Conclusions And Future Prospects

We have argued in this review that drug-selectable marker genes may be helpful for gene therapy in two ways: first, to protect bone marrow progenitor cells (and other sensitive cells) from the cytotoxicity of anticancer drugs, thereby allowing safe chemotherapeutic treatment at reduced risk of severe side effects, and second, to enrich the expression of otherwise nonselectable genes in drug-sensitive cells to overcome low or unstable gene expression in vivo. Given the current instability of expression of genes from existing vectors, especially episomal vectors, such selectable markers may be an essential component of gene therapy protocols.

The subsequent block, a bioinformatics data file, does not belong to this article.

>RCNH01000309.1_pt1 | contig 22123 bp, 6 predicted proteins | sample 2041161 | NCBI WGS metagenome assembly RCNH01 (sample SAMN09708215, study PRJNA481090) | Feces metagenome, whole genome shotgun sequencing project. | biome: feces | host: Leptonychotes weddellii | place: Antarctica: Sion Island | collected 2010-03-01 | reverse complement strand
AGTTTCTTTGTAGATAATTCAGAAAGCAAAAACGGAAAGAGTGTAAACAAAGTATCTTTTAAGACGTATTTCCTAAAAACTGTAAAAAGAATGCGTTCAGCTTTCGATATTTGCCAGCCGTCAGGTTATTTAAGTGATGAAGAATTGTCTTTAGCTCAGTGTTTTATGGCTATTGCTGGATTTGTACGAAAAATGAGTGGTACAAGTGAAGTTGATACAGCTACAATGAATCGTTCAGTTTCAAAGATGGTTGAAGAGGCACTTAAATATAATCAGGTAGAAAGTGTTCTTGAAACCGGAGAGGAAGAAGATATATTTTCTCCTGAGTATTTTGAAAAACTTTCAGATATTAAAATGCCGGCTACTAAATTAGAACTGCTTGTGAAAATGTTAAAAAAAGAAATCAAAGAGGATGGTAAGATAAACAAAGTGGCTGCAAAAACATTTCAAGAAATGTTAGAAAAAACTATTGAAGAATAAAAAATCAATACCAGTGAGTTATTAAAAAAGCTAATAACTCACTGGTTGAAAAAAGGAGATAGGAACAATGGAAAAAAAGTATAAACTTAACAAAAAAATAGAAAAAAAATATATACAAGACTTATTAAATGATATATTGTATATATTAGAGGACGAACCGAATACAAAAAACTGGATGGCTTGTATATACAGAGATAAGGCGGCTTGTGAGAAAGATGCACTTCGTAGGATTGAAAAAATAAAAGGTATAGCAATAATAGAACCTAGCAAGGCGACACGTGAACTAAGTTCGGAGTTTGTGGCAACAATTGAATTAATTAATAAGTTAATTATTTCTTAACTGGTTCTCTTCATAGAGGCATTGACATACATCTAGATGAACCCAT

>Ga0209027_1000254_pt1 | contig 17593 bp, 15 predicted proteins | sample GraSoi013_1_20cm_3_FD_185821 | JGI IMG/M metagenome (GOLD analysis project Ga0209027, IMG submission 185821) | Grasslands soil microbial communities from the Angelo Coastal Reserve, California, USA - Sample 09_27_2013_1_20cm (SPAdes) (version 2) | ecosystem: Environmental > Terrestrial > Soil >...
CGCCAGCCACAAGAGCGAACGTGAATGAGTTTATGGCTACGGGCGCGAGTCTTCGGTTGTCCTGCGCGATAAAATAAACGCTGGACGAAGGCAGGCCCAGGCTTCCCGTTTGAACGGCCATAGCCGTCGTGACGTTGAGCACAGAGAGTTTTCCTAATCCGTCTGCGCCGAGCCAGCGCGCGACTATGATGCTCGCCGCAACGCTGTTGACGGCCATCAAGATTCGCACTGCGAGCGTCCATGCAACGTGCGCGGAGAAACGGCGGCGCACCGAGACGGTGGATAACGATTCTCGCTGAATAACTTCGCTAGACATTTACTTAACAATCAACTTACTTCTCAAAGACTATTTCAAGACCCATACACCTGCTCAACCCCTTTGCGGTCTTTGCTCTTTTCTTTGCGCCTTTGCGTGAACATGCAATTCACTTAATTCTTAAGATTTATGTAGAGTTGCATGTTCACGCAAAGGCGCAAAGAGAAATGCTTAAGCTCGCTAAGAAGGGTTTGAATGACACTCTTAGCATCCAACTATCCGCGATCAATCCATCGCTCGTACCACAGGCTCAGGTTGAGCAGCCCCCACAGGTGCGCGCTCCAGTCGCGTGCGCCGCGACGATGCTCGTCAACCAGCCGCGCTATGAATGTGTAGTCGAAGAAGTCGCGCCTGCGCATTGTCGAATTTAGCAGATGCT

We are still in the early stages of vector development, and until transduction efficiencies into human tissues such as bone marrow are improved and shown to be safe, long-term human gene therapy will not be feasible. The combination of more efficient gene transfer targeted vector systems, and effective, relatively nontoxic selection systems to maintain gene expression may make long-term correction of human genetic defects feasible and safe.

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